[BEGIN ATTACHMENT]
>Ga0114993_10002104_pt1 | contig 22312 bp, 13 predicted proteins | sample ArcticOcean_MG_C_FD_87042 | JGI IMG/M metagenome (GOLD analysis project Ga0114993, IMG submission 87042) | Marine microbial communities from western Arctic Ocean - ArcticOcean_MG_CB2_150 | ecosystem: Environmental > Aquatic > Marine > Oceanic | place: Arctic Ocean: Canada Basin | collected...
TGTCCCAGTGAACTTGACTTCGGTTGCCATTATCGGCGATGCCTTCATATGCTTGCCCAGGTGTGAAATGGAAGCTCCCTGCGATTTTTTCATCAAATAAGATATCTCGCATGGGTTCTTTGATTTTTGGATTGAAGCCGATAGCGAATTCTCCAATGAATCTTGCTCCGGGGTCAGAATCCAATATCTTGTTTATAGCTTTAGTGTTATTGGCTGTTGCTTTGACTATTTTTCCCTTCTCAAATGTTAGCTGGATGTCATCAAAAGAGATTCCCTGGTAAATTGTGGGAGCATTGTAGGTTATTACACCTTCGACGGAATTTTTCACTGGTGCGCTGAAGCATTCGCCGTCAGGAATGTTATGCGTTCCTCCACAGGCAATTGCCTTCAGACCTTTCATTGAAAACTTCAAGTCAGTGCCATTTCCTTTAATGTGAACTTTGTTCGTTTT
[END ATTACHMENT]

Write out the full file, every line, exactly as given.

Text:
>Ga0114993_10002104_pt1 | contig 22312 bp, 13 predicted proteins | sample ArcticOcean_MG_C_FD_87042 | JGI IMG/M metagenome (GOLD analysis project Ga0114993, IMG submission 87042) | Marine microbial communities from western Arctic Ocean - ArcticOcean_MG_CB2_150 | ecosystem: Environmental > Aquatic > Marine > Oceanic | place: Arctic Ocean: Canada Basin | collected...
TGTCCCAGTGAACTTGACTTCGGTTGCCATTATCGGCGATGCCTTCATATGCTTGCCCAGGTGTGAAATGGAAGCTCCCTGCGATTTTTTCATCAAATAAGATATCTCGCATGGGTTCTTTGATTTTTGGATTGAAGCCGATAGCGAATTCTCCAATGAATCTTGCTCCGGGGTCAGAATCCAATATCTTGTTTATAGCTTTAGTGTTATTGGCTGTTGCTTTGACTATTTTTCCCTTCTCAAATGTTAGCTGGATGTCATCAAAAGAGATTCCCTGGTAAATTGTGGGAGCATTGTAGGTTATTACACCTTCGACGGAATTTTTCACTGGTGCGCTGAAGCATTCGCCGTCAGGAATGTTATGCGTTCCTCCACAGGCAATTGCCTTCAGACCTTTCATTGAAAACTTCAAGTCAGTGCCATTTCCTTTAATGTGAACTTTGTTCGTTTT